After six years in the Missouri General Assembly, the legislative idiocracy we deal with at times still amazes me.
Last week the Missouri House Committee on Immigration Reform heard House Bill 2449, which is similar to controversial the anti-immigration law Arizona recently enacted. Usually these hearings have a fair amount of people to testify on each side of the issue. Surprisingly, aside from the bill's sponsors no one testified in favor of this ill-advised bill. By contrast, the room was filled with opponents.
In fact the substitute language to HB 2449 Provided but not considered - included the exact measures that are within Arizona's new law. By offering this language -- and accounting for its possible passage in future sessions -- Missouri would be dangerously entering territory where we have no business entering because immigration enforcement is a matter of federal jurisdiction. Neither Missouri, Arizona nor any other state can enact statutes that override federal laws or the U.S. Constitution, and attempts to do so will result in expensive court challenges that Missouri cannot afford to defend against and can not win.
The language in HB 2449:
- Does not provide correct references to federal statutes.
- Does not account for the amount of time and money local enforcement authorities would have to incorporate into their limited budgets for enforcement actions unrelated to state or municipal law enforcement.
- Does not have a measure to protect religious and goodwill organizations from providing their service-focused missions and, in fact, would subject many private and charitable organization to potential criminal charges.
- Provides no range of monetary or incarceration penalties and effectively creates new, unclassified felony crimes punishable by a range of imprisonment of at minimum one year and as long as life in prison (the related provision provides no maximum sentence) or a range of monetary fines of not less than $1000 with no maximum fine stated.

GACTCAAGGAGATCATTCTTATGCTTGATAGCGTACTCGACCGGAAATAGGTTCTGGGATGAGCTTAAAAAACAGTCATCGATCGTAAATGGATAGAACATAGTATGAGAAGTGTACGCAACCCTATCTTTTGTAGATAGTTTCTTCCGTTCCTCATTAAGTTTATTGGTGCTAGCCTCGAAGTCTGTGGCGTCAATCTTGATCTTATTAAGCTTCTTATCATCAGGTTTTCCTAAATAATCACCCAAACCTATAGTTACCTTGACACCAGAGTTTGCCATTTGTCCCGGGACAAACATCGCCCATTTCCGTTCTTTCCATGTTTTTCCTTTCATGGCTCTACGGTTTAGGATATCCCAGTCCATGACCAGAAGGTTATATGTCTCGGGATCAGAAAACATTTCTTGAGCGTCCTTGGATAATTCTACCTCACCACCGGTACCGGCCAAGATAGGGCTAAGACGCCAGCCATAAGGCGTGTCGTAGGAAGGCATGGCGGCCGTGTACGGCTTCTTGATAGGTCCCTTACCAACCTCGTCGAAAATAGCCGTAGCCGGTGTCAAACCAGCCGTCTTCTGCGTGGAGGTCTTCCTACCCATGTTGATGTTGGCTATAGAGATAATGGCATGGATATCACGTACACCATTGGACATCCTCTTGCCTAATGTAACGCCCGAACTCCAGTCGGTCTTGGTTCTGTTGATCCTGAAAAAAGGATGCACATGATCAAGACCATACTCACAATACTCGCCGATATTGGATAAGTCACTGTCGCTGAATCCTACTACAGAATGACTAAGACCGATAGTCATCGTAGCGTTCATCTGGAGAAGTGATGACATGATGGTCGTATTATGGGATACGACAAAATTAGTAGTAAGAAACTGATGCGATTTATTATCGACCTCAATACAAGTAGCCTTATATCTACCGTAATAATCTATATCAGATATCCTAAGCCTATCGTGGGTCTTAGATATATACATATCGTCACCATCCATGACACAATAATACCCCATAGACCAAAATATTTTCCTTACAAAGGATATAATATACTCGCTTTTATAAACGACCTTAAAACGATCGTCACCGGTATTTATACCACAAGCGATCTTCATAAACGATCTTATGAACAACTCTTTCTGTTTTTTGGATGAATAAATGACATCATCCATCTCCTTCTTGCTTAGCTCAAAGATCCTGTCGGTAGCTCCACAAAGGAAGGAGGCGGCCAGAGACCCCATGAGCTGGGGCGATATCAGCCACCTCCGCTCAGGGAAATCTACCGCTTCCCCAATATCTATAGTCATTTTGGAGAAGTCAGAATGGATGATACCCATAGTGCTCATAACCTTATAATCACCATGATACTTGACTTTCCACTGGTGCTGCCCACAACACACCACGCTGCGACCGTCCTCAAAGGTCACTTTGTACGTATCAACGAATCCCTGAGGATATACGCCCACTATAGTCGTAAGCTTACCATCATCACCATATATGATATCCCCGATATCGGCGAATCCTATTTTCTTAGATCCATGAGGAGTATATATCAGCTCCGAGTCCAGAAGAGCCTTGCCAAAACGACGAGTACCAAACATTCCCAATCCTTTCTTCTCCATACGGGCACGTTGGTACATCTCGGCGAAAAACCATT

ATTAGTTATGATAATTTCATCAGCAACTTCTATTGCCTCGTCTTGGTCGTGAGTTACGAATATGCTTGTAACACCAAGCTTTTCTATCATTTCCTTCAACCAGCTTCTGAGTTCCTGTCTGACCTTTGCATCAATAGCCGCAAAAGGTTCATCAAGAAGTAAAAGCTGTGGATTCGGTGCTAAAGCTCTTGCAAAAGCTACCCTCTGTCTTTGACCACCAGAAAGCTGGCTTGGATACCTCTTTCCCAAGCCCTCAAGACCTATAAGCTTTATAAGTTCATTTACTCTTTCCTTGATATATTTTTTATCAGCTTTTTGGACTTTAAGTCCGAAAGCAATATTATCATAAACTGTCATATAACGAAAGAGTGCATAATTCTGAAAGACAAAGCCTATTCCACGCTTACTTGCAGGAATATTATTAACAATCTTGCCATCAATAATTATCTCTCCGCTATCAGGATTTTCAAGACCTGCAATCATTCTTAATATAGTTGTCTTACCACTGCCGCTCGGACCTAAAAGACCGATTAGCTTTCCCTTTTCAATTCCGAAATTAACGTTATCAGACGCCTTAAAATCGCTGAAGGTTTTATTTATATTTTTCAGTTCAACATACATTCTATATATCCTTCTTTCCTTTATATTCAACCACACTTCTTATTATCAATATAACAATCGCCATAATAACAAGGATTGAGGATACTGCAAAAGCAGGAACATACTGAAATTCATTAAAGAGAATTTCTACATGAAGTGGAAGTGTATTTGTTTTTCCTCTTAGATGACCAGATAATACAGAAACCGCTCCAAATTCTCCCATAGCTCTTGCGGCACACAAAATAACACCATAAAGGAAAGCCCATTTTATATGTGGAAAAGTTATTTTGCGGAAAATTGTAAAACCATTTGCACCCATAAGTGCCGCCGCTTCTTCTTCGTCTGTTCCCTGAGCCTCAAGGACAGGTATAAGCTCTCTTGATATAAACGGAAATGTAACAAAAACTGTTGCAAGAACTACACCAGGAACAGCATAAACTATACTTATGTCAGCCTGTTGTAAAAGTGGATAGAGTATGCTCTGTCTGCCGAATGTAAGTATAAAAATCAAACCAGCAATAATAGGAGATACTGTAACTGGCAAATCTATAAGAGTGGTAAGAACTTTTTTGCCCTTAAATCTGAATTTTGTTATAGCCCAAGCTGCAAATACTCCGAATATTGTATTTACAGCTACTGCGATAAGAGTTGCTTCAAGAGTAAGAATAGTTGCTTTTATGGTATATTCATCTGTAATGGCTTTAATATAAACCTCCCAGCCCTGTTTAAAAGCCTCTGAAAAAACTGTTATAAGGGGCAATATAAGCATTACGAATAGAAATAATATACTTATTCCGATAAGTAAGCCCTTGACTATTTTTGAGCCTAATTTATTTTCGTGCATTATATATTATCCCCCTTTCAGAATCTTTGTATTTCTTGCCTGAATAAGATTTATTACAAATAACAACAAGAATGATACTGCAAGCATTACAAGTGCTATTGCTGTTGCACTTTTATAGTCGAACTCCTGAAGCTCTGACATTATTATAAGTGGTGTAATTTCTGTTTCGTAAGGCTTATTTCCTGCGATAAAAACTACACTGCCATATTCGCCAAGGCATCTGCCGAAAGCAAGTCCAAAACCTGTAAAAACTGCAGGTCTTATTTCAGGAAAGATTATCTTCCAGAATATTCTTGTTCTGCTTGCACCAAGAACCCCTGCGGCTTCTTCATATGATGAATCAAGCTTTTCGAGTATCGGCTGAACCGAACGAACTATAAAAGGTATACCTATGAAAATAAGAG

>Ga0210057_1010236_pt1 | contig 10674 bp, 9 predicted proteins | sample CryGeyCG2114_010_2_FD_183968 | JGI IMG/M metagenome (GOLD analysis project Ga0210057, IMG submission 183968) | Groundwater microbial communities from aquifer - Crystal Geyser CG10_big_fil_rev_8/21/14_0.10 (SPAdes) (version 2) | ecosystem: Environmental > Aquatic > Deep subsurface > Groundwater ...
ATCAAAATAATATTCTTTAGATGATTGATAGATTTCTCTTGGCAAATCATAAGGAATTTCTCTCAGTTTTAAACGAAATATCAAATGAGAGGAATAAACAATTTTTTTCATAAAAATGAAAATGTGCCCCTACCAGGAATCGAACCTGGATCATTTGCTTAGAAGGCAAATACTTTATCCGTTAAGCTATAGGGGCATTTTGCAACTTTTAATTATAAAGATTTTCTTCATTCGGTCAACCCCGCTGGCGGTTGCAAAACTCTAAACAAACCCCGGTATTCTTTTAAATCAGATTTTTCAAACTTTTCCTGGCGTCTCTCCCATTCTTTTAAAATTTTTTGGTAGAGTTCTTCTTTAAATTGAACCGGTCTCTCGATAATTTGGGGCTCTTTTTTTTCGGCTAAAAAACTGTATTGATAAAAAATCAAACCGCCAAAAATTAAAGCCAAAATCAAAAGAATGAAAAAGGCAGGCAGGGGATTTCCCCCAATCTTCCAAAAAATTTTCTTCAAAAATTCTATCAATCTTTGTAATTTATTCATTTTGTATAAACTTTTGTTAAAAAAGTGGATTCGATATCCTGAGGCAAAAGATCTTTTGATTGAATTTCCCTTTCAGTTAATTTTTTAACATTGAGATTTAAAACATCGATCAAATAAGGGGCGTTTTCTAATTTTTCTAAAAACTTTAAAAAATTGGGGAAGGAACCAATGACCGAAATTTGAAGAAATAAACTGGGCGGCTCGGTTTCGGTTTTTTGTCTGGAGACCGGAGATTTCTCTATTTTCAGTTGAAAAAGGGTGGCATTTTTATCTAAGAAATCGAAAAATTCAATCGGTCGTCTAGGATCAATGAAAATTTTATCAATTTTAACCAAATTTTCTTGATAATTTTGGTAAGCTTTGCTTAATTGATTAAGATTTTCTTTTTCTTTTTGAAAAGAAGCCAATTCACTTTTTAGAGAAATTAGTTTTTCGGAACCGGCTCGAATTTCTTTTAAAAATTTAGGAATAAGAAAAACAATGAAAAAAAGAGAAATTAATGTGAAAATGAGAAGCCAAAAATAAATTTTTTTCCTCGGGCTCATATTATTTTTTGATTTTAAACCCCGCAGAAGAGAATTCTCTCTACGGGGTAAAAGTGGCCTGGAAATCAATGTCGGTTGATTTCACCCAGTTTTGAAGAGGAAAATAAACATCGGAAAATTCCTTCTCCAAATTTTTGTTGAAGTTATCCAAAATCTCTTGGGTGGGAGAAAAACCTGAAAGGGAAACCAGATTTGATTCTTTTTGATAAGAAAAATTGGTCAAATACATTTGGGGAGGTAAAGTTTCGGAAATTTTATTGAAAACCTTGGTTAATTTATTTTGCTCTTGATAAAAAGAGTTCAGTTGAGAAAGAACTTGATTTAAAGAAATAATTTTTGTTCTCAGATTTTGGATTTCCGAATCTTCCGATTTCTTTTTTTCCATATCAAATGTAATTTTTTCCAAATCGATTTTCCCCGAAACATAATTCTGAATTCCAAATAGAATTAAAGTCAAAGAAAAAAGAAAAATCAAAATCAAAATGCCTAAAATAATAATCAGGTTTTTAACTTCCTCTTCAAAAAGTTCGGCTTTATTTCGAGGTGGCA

- Does not account for the time it may take to identify one's legal status, which may equate to high expenditure on local enforcement agencies and is a task local law enforcement agencies are untrained and unequipped to handle. It would effectively force each municipal and state enforcement agency to consult with ICE in every circumstance of every arrest to identify the legal status of those being transported or transporting themselves.
- Does not distinguish human trafficking for servitude using coercion and intimidation with human trafficking for employment purposes. These are two separate issues with two distinct laws. Accordingly Rep. Parkinson's HP 2449 proposes changes that have no place in the Missouri Anti-Trafficking Statute.
- Does not address the fact that a person accused of being (but not proven to be) an undocumented immigrant has a right to transport themselves to court proceedings and, in fact, is commanded by the Federal Immigration Court to "transport himself" to and from court in Kansas City, Missouri.
- Uses the term "illegal immigrant" to name a person who is a victim of smuggling or trafficking further victimizes those individuals while making it more difficult to provide services and support for them.
- Would require all Missourians - landlords, teachers, librarians, bus drivers, etc. - to become immigration agents or experts at identifying who is undocumented or simply not employ, assist, lend rides to or show any other manner of humanitarian aid to any person speaking a foreign language or with a foreign accent.
- Would lead to increased racial profiling and/or may lead to increased vigilantism by MO hate/militia groups.
At the very least Missourians expect legislation that will be clean of any legal challenges and treat all people with dignity and respect, not prima facially as criminals. Right now, Arizona is facing a litany of these challenges to its new law and may well end up in court challenges for a very long time.
As a member of the National Hispanic Council of State Legislators and the Missouri Legislative Black Caucus, I denounce Arizona's new law and any effort Missouri takes to replicate a law that has many weaknesses and a strong possibility of getting tied up in federal courts for a long time.
Rep. Maria Chappelle-Nadal
D-University City, MO
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